Self only heard about Mildred Harnack from a book review in The Economist (August 2021). Self saved the review and now, finally, she holds in her hands All the Frequent Troubles of Our Days: The True Story of the American Woman at the Heart of the German Resistance to Hitler.

Mildred was from Wisconsin. She met Arvid when they were both students at the University of Wisconsin. In 1932, she was a part-time instructor at the University of Berlin, where she taught American Literary History.

It’s a good thing her great grandniece knows how to tell a story. She uses present tense, which hints that at least one of her goals is to make this story immersive: it’s not going to be a “Mildred did this, then Mildred did that” kind of thing. No, Rebecca’s actually going to put us in Berlin, which so happens to be a place self has visited, long ago, when she was invited to read from her book Mayor of the Roses by the House of World Culture. Just a few weeks ago, she was in Berlin again, this time April 1945 Berlin, through the eyes of Anonymous in A Woman in Berlin: Eight Weeks in the Conquered City.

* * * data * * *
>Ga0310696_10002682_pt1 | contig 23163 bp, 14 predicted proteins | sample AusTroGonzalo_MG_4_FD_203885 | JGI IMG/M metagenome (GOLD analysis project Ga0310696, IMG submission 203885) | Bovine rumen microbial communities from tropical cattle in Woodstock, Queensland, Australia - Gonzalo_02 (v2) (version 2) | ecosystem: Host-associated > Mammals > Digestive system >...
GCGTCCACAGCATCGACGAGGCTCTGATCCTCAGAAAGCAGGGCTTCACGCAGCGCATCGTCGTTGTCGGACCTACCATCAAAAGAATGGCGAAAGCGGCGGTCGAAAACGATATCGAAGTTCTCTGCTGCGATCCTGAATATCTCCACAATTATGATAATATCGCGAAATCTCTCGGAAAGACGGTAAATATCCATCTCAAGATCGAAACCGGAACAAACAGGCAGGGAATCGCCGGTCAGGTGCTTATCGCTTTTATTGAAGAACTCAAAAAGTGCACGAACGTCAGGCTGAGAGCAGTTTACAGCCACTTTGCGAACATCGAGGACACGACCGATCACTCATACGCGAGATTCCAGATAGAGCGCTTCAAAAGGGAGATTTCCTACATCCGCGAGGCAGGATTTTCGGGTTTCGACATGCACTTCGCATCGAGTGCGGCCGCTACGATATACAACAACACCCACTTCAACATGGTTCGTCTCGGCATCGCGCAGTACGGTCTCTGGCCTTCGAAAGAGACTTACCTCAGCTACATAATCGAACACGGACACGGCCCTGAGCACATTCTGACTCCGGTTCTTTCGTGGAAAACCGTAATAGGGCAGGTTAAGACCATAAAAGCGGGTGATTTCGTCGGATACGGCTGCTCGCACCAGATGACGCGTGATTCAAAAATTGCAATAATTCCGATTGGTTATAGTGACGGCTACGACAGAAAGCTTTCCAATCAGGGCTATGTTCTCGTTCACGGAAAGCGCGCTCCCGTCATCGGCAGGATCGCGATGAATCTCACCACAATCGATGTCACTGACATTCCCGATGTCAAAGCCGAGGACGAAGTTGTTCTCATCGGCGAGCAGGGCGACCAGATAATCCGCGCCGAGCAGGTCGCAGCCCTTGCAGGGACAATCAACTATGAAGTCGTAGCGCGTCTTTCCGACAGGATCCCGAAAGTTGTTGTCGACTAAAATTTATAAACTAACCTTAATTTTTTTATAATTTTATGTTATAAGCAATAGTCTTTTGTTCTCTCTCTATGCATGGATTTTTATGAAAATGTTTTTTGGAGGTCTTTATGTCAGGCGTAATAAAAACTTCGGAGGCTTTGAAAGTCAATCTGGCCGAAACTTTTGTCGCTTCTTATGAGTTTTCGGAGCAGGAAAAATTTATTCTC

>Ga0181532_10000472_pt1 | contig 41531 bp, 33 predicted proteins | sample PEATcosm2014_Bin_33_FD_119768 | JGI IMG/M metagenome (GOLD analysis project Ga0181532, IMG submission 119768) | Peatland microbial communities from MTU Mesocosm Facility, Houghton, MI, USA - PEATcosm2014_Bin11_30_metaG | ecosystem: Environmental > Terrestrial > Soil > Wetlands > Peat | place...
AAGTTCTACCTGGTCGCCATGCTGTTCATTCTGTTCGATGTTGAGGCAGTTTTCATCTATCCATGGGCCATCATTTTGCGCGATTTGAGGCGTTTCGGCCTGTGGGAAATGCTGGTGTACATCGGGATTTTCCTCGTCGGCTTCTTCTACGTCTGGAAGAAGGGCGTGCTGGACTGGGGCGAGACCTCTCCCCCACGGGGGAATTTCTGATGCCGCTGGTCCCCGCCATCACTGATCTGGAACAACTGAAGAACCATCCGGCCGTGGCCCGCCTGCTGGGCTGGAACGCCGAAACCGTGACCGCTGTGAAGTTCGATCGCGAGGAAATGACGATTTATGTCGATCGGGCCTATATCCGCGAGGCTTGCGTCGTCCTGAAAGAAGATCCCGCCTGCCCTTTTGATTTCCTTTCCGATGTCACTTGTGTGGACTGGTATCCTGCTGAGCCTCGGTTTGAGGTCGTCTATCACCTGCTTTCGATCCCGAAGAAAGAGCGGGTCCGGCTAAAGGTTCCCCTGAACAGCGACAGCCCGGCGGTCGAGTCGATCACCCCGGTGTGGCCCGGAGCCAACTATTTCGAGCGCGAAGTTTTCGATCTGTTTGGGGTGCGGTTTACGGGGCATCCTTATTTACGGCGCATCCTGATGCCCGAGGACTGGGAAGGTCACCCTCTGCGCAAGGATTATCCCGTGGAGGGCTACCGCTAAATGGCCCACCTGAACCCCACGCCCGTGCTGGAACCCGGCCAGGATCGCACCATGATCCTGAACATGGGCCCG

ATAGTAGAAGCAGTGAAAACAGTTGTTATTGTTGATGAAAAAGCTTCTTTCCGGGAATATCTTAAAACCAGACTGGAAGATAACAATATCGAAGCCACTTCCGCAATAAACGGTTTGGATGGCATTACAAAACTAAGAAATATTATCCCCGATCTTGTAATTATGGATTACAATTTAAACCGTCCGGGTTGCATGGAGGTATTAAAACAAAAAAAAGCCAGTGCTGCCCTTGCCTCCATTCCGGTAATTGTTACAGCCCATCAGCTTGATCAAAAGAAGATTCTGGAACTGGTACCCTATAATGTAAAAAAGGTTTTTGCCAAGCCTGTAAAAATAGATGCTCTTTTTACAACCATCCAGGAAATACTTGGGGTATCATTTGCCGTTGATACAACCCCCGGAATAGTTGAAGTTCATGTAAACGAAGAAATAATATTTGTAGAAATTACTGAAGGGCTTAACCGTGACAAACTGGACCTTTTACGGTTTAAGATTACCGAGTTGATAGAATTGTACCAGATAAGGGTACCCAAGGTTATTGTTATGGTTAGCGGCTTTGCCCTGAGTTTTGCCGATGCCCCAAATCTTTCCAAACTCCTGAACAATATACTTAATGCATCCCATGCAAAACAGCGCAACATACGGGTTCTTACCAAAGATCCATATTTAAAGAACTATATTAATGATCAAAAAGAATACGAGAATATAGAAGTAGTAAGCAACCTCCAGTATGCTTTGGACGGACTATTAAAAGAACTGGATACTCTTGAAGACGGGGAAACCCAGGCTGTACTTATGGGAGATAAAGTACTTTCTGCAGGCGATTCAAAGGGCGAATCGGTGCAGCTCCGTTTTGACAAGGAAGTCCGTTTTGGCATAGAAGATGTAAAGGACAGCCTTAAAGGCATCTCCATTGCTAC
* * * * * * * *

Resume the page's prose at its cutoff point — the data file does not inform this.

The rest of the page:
1932 Berlin is very different from 1945 Berlin (of course). Mildred would be two years dead by the time Anonymous began writing her diary (Self wonders if Anonymous would have heard of Mildred Harnack? Anonymous was a journalist, so in all probability she would have heard of Mildred’s arrest and execution). Here is Mildred walking through Berlin in 1932:

She reaches a wide boulevard: Unter den Linden. She turns right.